Friday, August 06, 2004

The pleasure of his company

I've been denying myself the pleasure of reading lately, because time is limited and responsibilities are many.

For more than a week, the only books on my nightstand were the ones I've had trouble cracking for years: Ulysses, Dianetics, A History of Islam — slim chance of a breakthrough. I deliberately put off the periodic "clearing and reshuffling," wherein I invariably rediscover that fabulous novel I picked up last year and never got 'round to.

How hard it was to resist temptation when a shipment of books I'd ordered arrived on Monday. Fortunately among that treasure was one slim volume I justified in setting apart from the heap, setting it up as my reward after a hard day's work.

The Pleasure of My Company, by Steve Martin (reviewed here).

Slim, but so satisfying. Smart and funny.

Comparisons to Mark Haddon's The Curious Incident of the Dog in the Night-time are inevitable, and in my view, Martin's is the superior book. It's . . . lighter — in the sense that it lifts you up, fills you with joy and light.

While Haddon's narrator is autistic, Martin's is obsessive–compulsive — a shade closer to this side of normal. For this reason, and because he's an adult, with a grasp on human relationships (though tenuous at times), Martin's character is the more sympathetic.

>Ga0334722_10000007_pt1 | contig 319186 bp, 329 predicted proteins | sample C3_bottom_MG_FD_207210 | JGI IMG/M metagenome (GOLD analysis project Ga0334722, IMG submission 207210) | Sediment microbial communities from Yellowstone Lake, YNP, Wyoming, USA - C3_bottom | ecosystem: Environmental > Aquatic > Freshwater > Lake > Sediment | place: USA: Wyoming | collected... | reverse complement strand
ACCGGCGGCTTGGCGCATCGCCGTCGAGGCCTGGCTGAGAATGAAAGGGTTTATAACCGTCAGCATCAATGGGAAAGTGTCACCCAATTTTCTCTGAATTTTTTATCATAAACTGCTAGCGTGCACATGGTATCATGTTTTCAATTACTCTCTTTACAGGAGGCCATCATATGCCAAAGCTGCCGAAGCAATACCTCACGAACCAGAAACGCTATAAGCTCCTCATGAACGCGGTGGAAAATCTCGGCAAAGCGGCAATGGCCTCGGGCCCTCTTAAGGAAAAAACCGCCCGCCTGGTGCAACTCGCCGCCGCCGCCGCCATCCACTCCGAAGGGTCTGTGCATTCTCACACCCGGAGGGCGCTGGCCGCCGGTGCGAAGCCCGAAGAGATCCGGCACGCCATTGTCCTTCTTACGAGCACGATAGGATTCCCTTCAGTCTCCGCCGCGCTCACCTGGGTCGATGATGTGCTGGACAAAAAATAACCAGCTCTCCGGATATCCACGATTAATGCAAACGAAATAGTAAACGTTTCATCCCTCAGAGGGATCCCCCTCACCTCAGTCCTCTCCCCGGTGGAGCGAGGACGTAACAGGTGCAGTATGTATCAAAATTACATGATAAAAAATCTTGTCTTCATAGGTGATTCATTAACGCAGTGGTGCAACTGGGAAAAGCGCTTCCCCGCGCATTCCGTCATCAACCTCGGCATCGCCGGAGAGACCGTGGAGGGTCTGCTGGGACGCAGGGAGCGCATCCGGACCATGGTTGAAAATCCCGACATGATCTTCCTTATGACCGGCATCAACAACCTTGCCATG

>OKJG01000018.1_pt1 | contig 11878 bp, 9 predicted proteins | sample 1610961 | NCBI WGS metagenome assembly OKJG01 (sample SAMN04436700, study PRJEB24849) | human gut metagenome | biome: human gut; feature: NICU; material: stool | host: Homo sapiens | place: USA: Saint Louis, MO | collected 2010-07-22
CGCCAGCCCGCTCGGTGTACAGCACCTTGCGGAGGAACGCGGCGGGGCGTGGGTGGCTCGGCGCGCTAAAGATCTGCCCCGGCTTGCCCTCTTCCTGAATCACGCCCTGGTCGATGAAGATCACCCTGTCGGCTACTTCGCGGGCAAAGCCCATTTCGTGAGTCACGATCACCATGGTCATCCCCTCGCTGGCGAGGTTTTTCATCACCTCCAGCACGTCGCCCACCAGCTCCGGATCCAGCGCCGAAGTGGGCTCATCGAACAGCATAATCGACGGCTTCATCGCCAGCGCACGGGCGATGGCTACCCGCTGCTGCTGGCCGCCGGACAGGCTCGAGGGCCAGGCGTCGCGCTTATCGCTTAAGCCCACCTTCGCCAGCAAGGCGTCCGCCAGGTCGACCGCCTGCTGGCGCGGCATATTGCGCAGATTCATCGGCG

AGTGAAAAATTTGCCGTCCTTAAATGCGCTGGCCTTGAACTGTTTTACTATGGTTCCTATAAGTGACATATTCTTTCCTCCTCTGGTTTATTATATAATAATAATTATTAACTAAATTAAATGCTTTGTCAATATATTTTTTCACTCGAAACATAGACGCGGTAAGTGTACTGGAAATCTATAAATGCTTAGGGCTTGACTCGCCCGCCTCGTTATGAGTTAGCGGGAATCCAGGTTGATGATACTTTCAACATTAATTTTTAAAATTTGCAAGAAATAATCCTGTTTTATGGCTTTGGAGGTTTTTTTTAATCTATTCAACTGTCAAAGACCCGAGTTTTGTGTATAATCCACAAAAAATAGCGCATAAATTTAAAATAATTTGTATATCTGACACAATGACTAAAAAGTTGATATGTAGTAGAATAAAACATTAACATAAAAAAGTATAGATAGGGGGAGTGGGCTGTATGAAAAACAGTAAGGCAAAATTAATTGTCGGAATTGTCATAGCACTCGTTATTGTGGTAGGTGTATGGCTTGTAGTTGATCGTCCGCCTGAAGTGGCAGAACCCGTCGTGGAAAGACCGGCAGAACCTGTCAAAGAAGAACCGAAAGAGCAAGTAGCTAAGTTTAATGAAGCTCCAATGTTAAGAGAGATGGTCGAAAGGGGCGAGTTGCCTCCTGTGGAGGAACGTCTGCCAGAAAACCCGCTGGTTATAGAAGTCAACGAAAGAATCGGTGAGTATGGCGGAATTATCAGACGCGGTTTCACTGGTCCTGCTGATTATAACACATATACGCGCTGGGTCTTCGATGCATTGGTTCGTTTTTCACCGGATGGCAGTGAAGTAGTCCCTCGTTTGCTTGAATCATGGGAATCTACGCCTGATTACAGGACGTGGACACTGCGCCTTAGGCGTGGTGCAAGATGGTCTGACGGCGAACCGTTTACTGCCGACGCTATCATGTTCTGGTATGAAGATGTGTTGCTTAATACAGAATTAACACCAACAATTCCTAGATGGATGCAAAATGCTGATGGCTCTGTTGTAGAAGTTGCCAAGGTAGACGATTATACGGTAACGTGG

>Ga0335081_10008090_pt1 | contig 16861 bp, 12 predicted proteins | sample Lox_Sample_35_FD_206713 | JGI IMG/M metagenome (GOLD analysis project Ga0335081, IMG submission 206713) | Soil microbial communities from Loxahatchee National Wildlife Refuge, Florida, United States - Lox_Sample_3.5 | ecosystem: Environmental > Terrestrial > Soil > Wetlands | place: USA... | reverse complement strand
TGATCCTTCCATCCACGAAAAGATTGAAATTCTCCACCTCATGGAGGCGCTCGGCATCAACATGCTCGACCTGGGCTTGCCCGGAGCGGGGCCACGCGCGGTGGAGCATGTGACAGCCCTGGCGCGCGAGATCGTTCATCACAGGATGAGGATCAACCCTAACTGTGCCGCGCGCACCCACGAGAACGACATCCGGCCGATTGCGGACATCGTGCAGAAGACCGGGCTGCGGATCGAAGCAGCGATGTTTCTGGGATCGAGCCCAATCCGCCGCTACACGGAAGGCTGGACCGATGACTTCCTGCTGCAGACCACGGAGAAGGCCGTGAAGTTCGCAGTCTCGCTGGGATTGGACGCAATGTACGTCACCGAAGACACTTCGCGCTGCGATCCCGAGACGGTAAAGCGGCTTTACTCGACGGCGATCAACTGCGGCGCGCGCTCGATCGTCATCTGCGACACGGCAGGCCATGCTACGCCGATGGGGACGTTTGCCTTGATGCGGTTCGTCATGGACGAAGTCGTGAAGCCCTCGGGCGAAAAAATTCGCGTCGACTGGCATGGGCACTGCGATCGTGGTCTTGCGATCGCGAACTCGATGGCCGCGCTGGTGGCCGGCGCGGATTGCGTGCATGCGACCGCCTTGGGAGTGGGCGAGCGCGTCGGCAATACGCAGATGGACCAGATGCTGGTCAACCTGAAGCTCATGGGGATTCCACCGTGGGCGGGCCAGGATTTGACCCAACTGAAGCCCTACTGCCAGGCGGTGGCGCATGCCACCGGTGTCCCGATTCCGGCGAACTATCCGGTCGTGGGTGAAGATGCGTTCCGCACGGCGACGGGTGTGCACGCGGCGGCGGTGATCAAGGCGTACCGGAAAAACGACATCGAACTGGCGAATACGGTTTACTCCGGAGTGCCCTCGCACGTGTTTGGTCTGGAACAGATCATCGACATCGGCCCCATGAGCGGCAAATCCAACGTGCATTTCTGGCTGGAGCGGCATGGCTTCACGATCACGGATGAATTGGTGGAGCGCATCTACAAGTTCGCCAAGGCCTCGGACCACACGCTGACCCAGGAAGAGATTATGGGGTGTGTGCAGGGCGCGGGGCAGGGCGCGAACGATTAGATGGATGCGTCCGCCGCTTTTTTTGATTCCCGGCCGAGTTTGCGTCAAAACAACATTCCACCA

The novella has an uncomplicated plot; mostly we rattle about inside Daniel's head, inside his apartment, while he examines his love-life, complicated by his neuroses.

His need for love, for any sort of human connection, is at war with his desire for stasis, for an "utter motionless life" that will keep the clamouring world well beyond arm's length.

The only valid negative criticism of this book is that my hardcover has a misprint on page 96: the "new" magic square is in fact a copy of the previous one, with an alleged new component obviously missing.

Elinor Lipman summarizes the high points well.

Martin's tone never falters. When he describes Daniel it is through the fun-house lens of his character's weird and wonderful eye: "I can be physically appealing," Daniel tells us. "Plus I'm clean. Clean like I've just been car-washed and then scrubbed with a scouring pad and then wrapped in palm fronds infused with ginger."

His love for Elizabeth Warner, a rental agent who works Daniel's Santa Monica turf, gives new meaning to "unrequited." He is patient and hopeful, reminding us that "there was a time when Liz Taylor and Richard Burton had never met, yet it doesn't mean they weren't, in some metaphysical place, already in love."

Best of all, The Pleasure of My Company made me laugh out loud, when I really needed it. Laughter! Lesson learned: denying myself the pleasure of reading isn't good for anybody.

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